Upon first entering the expo at the 2007 American Dietetic Association's Food & Nutrition Conference and Expo, my eyes were immediately drawn to the golden arches shining brightly in the center of the 300,000 square foot room.
The McDonald's booth was an interesting one. I'm not sure they were aware that this was a nutrition, rather than environmental, conference. Their main two selling points were their sustainable farming practices and the fact that "many of their pre-cut apple slices" come from local farms.
Keep in mind that having sustainable farming practices does not make a company one whose farming is sustainable (in the same way that eating one vegetable a day does not make one a vegetarian).
And while the fact that many of their apple slices are local, their booth was missing the point. People don't go to McDonald's for apple slices. They mainly go for two things -- beef and fries. So, why not look into organic meats, or at least local and organic potatoes, if they are trying to wave the "we're green" flag (especially since livestock puts a tremendous stain on our environment)?
Besides, when was the last time you saw McDonald's advertising their apple slices to the average consumer?
In my opinion, Mickey D's was ignoring the obese pink elephant in the room -- the food they offer.
A fast-food establishment is never going to be "healthy". In fact, I don't think that should be their ultimate goal.
Hey, I'll be the first to admit -- their fries are delicious and I like to have them once every two or three months.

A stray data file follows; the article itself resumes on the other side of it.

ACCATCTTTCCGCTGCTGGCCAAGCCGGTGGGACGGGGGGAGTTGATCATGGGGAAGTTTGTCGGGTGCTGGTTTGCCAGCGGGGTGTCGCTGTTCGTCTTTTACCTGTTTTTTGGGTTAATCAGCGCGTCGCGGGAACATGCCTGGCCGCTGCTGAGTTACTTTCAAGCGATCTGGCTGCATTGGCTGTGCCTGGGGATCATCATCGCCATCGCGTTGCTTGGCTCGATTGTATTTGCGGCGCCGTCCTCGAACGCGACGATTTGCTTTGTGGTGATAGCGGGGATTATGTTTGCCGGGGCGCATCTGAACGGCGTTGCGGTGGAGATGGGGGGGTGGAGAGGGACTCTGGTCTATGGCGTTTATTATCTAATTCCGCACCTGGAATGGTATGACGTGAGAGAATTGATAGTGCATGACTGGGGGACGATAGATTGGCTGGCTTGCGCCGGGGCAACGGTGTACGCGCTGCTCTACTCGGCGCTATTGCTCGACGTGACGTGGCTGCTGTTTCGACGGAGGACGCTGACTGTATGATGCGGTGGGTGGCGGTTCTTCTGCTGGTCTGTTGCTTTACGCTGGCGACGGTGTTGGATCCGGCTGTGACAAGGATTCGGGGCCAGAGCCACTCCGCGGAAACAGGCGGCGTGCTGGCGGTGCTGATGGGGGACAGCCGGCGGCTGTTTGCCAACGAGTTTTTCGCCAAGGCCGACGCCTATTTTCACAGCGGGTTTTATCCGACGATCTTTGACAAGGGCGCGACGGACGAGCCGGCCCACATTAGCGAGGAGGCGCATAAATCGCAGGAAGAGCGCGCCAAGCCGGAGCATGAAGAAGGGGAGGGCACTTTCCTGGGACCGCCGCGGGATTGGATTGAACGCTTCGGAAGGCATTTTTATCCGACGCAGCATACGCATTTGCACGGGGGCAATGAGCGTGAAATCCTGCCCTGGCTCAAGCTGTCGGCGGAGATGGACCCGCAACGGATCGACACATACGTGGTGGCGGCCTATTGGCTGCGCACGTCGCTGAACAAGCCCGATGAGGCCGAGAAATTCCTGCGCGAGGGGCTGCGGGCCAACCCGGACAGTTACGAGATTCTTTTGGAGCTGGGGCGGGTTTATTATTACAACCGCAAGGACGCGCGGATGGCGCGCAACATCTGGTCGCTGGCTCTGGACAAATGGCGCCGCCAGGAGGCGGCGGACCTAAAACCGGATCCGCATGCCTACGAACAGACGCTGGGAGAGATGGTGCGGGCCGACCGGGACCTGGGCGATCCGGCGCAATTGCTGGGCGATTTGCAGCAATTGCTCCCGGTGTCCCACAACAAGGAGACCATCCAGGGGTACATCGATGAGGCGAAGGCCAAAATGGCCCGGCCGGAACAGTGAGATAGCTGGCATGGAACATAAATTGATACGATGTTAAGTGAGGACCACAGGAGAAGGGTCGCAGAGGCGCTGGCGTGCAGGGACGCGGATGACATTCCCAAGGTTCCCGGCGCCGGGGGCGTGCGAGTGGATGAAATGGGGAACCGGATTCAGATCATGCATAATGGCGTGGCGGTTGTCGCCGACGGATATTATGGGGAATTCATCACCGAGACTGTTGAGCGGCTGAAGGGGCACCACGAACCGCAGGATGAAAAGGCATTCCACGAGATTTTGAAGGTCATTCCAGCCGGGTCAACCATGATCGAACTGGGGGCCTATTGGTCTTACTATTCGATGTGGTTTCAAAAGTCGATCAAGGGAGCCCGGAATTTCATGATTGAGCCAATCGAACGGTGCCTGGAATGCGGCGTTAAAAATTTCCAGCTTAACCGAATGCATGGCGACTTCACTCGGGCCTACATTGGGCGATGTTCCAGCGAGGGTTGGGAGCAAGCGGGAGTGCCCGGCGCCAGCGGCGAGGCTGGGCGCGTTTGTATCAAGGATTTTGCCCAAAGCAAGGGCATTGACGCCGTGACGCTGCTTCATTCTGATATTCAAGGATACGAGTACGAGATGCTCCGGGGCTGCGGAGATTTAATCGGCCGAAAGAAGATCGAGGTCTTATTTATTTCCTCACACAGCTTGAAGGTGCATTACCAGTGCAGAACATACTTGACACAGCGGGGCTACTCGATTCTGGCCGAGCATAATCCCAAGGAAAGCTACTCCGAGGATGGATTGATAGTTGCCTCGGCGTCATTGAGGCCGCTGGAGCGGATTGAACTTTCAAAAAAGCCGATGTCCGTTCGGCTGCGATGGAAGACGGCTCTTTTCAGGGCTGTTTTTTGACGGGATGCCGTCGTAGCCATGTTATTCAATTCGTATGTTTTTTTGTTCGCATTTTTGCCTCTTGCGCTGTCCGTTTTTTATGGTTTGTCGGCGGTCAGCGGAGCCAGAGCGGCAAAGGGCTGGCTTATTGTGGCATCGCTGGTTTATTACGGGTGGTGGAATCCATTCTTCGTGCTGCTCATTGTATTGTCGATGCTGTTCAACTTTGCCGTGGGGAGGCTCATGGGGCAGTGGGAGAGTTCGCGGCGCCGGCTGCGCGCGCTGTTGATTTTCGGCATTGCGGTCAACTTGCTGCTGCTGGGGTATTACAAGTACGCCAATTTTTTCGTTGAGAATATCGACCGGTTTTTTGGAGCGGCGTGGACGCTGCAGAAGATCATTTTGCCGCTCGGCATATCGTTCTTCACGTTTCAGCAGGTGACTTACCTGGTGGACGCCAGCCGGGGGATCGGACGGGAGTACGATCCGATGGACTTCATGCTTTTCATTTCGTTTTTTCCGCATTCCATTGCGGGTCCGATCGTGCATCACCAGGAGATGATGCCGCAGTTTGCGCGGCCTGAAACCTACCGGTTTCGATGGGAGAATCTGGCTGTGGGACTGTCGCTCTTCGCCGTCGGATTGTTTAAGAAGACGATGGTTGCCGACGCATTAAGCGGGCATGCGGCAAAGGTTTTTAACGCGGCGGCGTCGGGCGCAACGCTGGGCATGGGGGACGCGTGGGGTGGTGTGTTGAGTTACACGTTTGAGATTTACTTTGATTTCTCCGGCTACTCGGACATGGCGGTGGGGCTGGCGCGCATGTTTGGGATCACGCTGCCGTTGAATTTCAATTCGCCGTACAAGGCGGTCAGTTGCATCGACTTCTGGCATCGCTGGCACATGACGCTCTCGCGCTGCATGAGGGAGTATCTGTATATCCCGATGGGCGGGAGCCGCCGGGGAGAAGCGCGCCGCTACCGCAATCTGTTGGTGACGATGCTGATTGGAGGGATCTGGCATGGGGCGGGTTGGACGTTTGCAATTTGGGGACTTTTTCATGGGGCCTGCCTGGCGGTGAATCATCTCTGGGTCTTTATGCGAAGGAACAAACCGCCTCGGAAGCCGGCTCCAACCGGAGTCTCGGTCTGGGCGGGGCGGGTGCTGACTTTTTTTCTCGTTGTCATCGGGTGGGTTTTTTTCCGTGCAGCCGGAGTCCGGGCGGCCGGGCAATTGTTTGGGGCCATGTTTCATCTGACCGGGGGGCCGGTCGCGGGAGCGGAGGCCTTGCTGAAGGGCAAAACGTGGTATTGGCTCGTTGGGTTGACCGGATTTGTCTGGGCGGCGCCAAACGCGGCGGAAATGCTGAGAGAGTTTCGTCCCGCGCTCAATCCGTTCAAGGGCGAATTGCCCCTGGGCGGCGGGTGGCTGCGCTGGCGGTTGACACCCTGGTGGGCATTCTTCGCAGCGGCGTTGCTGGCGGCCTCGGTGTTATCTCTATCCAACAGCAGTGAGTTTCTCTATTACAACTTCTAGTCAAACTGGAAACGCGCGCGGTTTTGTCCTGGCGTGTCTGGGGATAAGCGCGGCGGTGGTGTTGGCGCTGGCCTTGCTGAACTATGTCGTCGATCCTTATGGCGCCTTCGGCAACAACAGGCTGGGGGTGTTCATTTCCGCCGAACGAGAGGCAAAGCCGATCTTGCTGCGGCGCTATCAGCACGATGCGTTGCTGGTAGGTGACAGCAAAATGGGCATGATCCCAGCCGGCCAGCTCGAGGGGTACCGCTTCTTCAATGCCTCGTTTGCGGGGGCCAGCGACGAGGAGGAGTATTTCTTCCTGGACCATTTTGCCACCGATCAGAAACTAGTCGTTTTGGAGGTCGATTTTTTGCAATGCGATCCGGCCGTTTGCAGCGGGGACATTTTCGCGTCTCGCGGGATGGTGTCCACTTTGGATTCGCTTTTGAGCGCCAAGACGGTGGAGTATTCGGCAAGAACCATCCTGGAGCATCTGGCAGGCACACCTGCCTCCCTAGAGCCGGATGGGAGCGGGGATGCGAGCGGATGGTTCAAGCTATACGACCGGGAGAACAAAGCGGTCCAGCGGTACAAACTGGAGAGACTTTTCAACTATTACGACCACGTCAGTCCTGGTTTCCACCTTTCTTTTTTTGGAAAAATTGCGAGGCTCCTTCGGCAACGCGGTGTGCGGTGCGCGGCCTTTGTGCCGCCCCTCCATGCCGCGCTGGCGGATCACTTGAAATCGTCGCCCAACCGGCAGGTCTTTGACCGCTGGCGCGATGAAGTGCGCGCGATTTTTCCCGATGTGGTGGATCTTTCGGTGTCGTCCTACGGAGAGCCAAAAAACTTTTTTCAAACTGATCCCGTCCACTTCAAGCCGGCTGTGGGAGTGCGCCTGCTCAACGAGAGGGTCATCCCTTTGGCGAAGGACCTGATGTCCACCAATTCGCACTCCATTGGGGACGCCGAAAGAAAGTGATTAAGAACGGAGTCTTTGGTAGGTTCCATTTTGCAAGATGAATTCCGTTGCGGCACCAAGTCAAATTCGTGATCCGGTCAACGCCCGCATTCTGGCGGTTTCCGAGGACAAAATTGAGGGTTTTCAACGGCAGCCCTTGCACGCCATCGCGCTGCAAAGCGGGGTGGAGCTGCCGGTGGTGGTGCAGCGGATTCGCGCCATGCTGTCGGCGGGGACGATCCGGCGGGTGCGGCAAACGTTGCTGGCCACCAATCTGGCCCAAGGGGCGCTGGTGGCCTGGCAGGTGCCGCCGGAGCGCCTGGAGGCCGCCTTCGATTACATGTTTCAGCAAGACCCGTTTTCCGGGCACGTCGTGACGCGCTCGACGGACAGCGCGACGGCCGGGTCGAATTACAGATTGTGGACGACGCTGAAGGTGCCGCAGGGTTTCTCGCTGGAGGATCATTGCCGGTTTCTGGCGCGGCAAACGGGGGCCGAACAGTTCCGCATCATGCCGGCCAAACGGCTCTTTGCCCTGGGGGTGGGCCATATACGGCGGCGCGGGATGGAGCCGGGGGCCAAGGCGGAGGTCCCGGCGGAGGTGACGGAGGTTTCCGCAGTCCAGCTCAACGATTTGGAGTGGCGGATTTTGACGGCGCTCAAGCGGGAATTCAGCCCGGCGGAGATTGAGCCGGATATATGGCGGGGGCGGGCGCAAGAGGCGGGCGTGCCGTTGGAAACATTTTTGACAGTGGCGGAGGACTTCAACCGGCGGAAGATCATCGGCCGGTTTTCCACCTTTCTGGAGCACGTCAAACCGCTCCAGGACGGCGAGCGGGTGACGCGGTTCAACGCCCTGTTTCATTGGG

That being said, it's frustrating not seeing McDonald's make the kind of changes that could truly have positive nutritional consequences.
For instance, make all hamburgers with whole wheat buns and all breakfast sandwiches with whole grain English muffins. People aren't going to tell the difference because no one goes to McDonald's for the "delicious bread" -- people care about what's in between those two buns.
It wouldn' t hurt anyone to get an extra six grams of fiber with whatever hamburger they eat.
Also, why not relaunch their veggie burger, although this time with a non-meat patty that actually tastes good? When that mess came out in 2002, I was sorely disappointed. The patty was limp, flavorless, and drowned in all sorts of sauce. No wonder it didn't "perform well in selected markets."
Anyone who has had a Boca burger can attest to the fact that it resembles the taste and texture of meat. So, why not partner up with Boca -- or try to emulate their patties -- and see what happens, company of the Golden Arches?
Again, don't get me wrong. McDonald's should not try to disguise the fact that they are a fast-food joint specializing in burgers and fries. However, I can't help but believe many of their attempts at healthy offerings were shoddy, advertised poorly, and done simply to undo years of public scrutiny.
Although I can't discredit their attempts at working with local farmers, there's bigger fish to fry, er, bake.